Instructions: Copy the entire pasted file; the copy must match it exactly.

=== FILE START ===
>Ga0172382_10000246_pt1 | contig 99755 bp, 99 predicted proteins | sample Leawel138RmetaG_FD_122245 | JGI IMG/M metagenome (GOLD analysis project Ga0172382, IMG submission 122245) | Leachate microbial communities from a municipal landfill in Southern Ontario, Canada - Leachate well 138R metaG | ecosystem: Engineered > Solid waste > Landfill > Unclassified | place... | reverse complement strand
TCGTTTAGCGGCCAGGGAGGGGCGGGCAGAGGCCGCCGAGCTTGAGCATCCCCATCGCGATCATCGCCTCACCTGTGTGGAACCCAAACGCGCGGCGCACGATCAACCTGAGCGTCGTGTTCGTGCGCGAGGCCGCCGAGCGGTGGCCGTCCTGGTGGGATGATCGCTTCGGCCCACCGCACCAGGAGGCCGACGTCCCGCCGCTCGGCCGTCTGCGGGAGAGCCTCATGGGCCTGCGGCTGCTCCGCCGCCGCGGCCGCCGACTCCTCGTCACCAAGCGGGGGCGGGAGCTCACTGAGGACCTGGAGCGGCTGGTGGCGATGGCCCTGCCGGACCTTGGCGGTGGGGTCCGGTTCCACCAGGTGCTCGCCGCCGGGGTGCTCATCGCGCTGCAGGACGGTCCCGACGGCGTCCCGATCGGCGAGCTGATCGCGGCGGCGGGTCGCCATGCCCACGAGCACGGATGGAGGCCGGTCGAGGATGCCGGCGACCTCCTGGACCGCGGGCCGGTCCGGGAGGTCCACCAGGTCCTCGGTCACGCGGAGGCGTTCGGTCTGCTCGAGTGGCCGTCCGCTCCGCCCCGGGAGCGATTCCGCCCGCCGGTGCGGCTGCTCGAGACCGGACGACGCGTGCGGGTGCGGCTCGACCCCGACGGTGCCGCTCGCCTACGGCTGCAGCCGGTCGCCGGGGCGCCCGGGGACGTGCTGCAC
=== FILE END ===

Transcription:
>Ga0172382_10000246_pt1 | contig 99755 bp, 99 predicted proteins | sample Leawel138RmetaG_FD_122245 | JGI IMG/M metagenome (GOLD analysis project Ga0172382, IMG submission 122245) | Leachate microbial communities from a municipal landfill in Southern Ontario, Canada - Leachate well 138R metaG | ecosystem: Engineered > Solid waste > Landfill > Unclassified | place... | reverse complement strand
TCGTTTAGCGGCCAGGGAGGGGCGGGCAGAGGCCGCCGAGCTTGAGCATCCCCATCGCGATCATCGCCTCACCTGTGTGGAACCCAAACGCGCGGCGCACGATCAACCTGAGCGTCGTGTTCGTGCGCGAGGCCGCCGAGCGGTGGCCGTCCTGGTGGGATGATCGCTTCGGCCCACCGCACCAGGAGGCCGACGTCCCGCCGCTCGGCCGTCTGCGGGAGAGCCTCATGGGCCTGCGGCTGCTCCGCCGCCGCGGCCGCCGACTCCTCGTCACCAAGCGGGGGCGGGAGCTCACTGAGGACCTGGAGCGGCTGGTGGCGATGGCCCTGCCGGACCTTGGCGGTGGGGTCCGGTTCCACCAGGTGCTCGCCGCCGGGGTGCTCATCGCGCTGCAGGACGGTCCCGACGGCGTCCCGATCGGCGAGCTGATCGCGGCGGCGGGTCGCCATGCCCACGAGCACGGATGGAGGCCGGTCGAGGATGCCGGCGACCTCCTGGACCGCGGGCCGGTCCGGGAGGTCCACCAGGTCCTCGGTCACGCGGAGGCGTTCGGTCTGCTCGAGTGGCCGTCCGCTCCGCCCCGGGAGCGATTCCGCCCGCCGGTGCGGCTGCTCGAGACCGGACGACGCGTGCGGGTGCGGCTCGACCCCGACGGTGCCGCTCGCCTACGGCTGCAGCCGGTCGCCGGGGCGCCCGGGGACGTGCTGCAC